“We planned that during the week,” DCC coach Tom Mach said of the onside kick. “We thought that was a good opportunity.

“We got it put to us pretty good today.”

DCC was making a record 17th appearance in the MHSAA Finals, after sharing the previous record of 16 with Farmington Hills Harrison.

It took the Shamrocks five seconds to score their two touchdowns. They went 73 yards in 15 plays to tie the score at 7-7 on Isaac Darkangelo’s 1-yard run. On the next play, the last of the first quarter, Jack Morris returned an interception 35 yards for a touchdown, and the Shamrocks led 14-7. Cass Tech then scored the next 42 points.

“We just stay focused,” Cass Tech coach Thomas Wilcher said. “Everyone just stayed engaged. We knew we had to pass. We had to take advantage of what we had.”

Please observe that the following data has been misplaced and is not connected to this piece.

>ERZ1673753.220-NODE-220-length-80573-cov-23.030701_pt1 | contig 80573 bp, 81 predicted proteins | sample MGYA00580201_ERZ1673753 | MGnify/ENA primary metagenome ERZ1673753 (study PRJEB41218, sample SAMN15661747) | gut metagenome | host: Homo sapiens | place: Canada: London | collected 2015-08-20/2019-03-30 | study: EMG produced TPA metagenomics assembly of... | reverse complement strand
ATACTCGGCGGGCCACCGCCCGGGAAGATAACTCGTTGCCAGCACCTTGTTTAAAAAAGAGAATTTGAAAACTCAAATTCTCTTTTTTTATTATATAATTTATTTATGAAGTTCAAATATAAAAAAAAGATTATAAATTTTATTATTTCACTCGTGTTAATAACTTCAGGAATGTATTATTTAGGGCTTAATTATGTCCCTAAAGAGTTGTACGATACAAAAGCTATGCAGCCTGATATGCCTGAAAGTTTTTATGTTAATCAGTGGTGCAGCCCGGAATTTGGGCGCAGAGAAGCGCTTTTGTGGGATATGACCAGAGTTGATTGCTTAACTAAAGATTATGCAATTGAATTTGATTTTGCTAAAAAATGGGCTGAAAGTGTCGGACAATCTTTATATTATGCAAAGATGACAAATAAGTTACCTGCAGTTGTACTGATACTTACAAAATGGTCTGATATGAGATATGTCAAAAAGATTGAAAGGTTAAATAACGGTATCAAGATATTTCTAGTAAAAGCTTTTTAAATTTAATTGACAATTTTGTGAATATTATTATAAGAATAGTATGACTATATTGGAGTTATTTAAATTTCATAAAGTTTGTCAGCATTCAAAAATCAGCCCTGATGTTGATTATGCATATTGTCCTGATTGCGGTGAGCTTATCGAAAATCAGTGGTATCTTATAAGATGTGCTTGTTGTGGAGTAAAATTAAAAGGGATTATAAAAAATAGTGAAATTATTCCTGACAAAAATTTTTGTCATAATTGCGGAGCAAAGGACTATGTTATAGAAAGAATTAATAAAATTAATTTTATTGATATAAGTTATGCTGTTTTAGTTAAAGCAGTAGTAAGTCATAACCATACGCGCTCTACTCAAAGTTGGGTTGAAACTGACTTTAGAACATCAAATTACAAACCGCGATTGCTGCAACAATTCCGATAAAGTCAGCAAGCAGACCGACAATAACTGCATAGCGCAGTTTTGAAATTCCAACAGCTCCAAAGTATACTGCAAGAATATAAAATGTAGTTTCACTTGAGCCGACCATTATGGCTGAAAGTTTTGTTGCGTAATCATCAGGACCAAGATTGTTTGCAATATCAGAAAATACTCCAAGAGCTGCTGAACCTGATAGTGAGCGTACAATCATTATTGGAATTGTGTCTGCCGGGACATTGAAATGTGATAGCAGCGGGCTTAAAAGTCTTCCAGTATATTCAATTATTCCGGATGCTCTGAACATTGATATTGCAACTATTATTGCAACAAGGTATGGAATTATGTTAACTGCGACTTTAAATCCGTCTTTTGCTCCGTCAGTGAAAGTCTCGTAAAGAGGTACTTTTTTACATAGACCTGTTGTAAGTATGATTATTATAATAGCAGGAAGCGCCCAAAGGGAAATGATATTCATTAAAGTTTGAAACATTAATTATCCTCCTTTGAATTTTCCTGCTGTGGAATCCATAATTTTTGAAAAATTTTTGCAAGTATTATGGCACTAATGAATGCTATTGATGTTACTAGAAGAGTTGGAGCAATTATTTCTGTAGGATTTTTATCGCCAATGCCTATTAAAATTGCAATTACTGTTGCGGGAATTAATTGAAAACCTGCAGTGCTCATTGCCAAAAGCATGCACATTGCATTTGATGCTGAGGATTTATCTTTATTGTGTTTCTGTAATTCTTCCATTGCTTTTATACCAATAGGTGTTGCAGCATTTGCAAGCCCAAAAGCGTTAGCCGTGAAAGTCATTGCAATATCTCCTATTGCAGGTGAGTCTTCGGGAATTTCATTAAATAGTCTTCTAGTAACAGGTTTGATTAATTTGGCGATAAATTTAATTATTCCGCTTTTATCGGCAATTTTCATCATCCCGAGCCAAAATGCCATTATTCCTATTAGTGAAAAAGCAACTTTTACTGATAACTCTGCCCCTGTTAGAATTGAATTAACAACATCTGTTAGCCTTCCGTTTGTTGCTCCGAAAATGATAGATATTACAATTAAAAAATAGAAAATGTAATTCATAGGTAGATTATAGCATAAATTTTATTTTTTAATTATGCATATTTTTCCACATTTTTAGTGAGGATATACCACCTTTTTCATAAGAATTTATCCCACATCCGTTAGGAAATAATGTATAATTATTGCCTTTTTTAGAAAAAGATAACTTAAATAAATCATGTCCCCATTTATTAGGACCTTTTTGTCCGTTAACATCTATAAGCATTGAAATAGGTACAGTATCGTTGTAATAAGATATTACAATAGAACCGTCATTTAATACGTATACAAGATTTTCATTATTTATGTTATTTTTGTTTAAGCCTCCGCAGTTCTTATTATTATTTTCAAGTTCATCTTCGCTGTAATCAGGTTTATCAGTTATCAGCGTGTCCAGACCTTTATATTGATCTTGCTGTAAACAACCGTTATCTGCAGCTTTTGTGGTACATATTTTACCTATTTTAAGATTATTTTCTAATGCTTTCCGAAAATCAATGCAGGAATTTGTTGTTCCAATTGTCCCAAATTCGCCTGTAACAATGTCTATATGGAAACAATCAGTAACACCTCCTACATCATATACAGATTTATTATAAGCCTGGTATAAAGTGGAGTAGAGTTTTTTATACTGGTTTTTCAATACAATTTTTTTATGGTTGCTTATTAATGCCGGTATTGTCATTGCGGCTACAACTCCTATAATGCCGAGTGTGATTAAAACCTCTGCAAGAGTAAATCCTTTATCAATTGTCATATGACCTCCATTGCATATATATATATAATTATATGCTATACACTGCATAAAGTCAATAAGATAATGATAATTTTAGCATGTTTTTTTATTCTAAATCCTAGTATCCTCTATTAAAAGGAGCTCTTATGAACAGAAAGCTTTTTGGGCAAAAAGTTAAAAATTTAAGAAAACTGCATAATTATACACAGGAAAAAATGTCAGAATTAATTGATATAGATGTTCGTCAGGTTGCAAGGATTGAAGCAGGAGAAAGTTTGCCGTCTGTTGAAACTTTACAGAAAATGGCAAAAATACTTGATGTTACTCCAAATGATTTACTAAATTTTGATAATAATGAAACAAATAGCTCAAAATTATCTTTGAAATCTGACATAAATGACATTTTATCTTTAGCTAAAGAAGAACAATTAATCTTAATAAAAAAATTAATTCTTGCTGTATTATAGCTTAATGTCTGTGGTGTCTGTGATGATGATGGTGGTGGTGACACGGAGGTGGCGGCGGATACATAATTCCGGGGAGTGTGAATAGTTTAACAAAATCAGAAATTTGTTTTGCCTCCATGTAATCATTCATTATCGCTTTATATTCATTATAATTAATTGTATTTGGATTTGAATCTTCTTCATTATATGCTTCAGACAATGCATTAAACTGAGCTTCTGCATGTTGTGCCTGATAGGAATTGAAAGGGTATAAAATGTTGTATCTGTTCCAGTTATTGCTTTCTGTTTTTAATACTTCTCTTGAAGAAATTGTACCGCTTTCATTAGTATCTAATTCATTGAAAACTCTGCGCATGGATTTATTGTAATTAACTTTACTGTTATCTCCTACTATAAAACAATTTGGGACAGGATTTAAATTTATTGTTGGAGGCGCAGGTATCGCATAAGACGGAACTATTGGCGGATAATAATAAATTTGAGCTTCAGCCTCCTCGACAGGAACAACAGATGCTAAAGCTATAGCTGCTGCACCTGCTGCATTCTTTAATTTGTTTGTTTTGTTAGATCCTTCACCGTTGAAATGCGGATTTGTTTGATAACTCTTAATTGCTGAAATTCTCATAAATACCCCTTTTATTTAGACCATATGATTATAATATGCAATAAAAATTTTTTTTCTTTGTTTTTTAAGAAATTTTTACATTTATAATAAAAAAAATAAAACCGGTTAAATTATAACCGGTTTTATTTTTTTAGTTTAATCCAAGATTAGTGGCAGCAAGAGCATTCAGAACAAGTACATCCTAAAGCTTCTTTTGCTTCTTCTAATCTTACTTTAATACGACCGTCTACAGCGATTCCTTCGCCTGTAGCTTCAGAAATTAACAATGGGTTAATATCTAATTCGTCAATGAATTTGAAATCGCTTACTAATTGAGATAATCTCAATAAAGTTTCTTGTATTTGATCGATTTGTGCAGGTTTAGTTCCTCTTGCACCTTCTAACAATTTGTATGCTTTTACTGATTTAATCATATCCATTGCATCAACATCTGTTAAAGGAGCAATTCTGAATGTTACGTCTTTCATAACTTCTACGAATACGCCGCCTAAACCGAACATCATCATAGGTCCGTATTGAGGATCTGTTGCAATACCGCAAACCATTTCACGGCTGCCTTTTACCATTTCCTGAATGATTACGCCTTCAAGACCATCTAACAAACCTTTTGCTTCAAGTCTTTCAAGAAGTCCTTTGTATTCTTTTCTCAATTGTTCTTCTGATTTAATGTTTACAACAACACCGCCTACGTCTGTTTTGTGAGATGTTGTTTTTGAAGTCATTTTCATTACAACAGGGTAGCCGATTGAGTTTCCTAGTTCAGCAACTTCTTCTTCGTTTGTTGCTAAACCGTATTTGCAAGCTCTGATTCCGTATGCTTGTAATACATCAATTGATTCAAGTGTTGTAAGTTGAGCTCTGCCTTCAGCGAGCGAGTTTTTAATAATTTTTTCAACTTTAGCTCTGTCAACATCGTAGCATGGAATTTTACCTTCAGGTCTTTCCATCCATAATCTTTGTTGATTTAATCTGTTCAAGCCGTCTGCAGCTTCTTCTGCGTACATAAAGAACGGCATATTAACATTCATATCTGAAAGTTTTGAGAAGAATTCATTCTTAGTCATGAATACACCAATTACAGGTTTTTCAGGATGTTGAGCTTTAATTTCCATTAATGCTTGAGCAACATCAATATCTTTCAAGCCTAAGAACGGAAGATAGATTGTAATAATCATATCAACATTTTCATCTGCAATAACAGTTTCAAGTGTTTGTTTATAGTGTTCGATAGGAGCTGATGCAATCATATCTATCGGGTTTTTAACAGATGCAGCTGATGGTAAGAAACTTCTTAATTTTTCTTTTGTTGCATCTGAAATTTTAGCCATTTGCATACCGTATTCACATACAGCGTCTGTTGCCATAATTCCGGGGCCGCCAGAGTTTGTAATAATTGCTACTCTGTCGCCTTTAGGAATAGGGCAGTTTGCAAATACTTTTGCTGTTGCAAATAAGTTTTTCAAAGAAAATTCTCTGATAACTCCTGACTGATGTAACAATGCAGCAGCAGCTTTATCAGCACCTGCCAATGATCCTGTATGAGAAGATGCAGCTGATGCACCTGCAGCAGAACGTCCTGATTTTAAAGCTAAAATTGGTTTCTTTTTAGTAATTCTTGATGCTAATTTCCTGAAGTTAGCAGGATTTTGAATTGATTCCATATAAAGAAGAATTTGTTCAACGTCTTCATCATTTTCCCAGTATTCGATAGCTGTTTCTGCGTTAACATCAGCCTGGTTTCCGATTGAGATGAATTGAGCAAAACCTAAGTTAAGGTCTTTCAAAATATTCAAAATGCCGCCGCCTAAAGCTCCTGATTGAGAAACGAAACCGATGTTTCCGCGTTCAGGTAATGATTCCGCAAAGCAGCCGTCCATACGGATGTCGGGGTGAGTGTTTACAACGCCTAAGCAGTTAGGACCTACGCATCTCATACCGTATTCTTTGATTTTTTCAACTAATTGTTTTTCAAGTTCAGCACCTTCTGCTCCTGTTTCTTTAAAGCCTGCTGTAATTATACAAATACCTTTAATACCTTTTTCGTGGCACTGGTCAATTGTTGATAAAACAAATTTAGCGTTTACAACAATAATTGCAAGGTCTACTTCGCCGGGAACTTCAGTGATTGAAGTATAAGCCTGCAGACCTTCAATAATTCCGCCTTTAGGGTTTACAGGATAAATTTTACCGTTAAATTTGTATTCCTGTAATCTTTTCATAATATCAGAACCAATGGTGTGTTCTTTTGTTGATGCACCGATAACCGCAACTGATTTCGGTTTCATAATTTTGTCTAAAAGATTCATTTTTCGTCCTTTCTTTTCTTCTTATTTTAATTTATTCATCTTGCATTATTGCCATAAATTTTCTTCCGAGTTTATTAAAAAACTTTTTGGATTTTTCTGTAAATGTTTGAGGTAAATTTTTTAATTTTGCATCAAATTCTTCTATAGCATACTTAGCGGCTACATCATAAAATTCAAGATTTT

This season, Cass Tech had a lot. Peoples-Jones is rated as the state’s top college prospect. Hall committed to Northern Illinois. Jaylen Kelly-Powell has committed to Michigan, and Johnson will take an official visit to Penn State next weekend and said he will make his decision soon between Penn State and Virginia Tech.  

Nick Capatina led DCC (13-1) with 85 yards rushing on 12 carries.

Click for the full box score.

The MHSAA Football Finals are sponsored by the Michigan National Guard.   

PHOTOS: (Top) Detroit Cass Tech quarterback Rodney Hall eludes a Detroit Catholic Central defender during Saturday's Division 1 Final. (Middle) DCC's Jack Morris sprints toward the end zone for a first-half score.

For Their Teams, For Each Other, St. Mary Seniors Team Up 2 More Times

By Tom Spencer
Special for

March 17, 2023